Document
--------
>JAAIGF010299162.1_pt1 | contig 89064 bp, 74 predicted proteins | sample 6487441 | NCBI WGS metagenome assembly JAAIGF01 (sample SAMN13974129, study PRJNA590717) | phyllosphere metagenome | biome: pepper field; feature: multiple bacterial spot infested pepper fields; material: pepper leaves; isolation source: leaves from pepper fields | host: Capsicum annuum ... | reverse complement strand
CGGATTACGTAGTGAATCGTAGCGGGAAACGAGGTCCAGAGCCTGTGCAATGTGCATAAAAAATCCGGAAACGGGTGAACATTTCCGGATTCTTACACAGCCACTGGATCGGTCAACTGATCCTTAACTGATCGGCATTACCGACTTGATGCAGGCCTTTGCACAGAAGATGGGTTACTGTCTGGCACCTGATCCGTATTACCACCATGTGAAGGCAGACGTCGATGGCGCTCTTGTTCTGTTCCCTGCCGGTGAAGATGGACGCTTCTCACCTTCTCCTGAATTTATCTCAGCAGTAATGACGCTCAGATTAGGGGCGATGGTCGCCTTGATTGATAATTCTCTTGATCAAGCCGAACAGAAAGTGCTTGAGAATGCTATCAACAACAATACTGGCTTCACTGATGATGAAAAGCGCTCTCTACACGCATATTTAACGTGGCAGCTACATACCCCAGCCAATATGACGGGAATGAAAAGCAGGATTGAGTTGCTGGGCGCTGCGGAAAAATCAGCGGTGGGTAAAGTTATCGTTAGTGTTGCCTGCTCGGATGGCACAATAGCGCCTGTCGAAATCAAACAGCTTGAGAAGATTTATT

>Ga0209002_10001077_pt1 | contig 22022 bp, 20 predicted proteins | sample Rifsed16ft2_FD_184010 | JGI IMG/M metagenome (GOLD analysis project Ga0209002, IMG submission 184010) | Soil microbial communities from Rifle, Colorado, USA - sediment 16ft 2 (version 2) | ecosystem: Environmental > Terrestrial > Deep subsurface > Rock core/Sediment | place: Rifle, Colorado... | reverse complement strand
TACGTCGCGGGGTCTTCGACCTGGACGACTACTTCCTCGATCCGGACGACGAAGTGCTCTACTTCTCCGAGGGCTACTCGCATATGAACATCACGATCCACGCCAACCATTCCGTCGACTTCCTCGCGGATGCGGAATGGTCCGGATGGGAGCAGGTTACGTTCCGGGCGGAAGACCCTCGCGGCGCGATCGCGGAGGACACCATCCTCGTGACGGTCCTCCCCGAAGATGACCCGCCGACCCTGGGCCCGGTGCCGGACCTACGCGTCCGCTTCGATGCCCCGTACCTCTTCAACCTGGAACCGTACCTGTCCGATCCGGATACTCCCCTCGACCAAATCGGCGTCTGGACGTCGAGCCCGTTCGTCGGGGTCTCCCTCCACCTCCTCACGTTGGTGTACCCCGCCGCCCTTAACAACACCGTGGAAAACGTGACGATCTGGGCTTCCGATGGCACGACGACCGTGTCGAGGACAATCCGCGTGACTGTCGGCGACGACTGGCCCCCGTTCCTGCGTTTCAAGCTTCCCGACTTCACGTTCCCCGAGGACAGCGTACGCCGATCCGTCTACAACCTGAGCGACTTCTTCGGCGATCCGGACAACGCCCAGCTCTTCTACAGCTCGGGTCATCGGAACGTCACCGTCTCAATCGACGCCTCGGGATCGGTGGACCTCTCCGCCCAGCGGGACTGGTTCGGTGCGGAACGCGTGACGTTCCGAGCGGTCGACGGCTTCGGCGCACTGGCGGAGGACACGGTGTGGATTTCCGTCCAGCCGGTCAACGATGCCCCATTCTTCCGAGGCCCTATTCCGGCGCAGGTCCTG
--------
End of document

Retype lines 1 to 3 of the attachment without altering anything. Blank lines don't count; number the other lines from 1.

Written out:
>JAAIGF010299162.1_pt1 | contig 89064 bp, 74 predicted proteins | sample 6487441 | NCBI WGS metagenome assembly JAAIGF01 (sample SAMN13974129, study PRJNA590717) | phyllosphere metagenome | biome: pepper field; feature: multiple bacterial spot infested pepper fields; material: pepper leaves; isolation source: leaves from pepper fields | host: Capsicum annuum ... | reverse complement strand
CGGATTACGTAGTGAATCGTAGCGGGAAACGAGGTCCAGAGCCTGTGCAATGTGCATAAAAAATCCGGAAACGGGTGAACATTTCCGGATTCTTACACAGCCACTGGATCGGTCAACTGATCCTTAACTGATCGGCATTACCGACTTGATGCAGGCCTTTGCACAGAAGATGGGTTACTGTCTGGCACCTGATCCGTATTACCACCATGTGAAGGCAGACGTCGATGGCGCTCTTGTTCTGTTCCCTGCCGGTGAAGATGGACGCTTCTCACCTTCTCCTGAATTTATCTCAGCAGTAATGACGCTCAGATTAGGGGCGATGGTCGCCTTGATTGATAATTCTCTTGATCAAGCCGAACAGAAAGTGCTTGAGAATGCTATCAACAACAATACTGGCTTCACTGATGATGAAAAGCGCTCTCTACACGCATATTTAACGTGGCAGCTACATACCCCAGCCAATATGACGGGAATGAAAAGCAGGATTGAGTTGCTGGGCGCTGCGGAAAAATCAGCGGTGGGTAAAGTTATCGTTAGTGTTGCCTGCTCGGATGGCACAATAGCGCCTGTCGAAATCAAACAGCTTGAGAAGATTTATT

>Ga0209002_10001077_pt1 | contig 22022 bp, 20 predicted proteins | sample Rifsed16ft2_FD_184010 | JGI IMG/M metagenome (GOLD analysis project Ga0209002, IMG submission 184010) | Soil microbial communities from Rifle, Colorado, USA - sediment 16ft 2 (version 2) | ecosystem: Environmental > Terrestrial > Deep subsurface > Rock core/Sediment | place: Rifle, Colorado... | reverse complement strand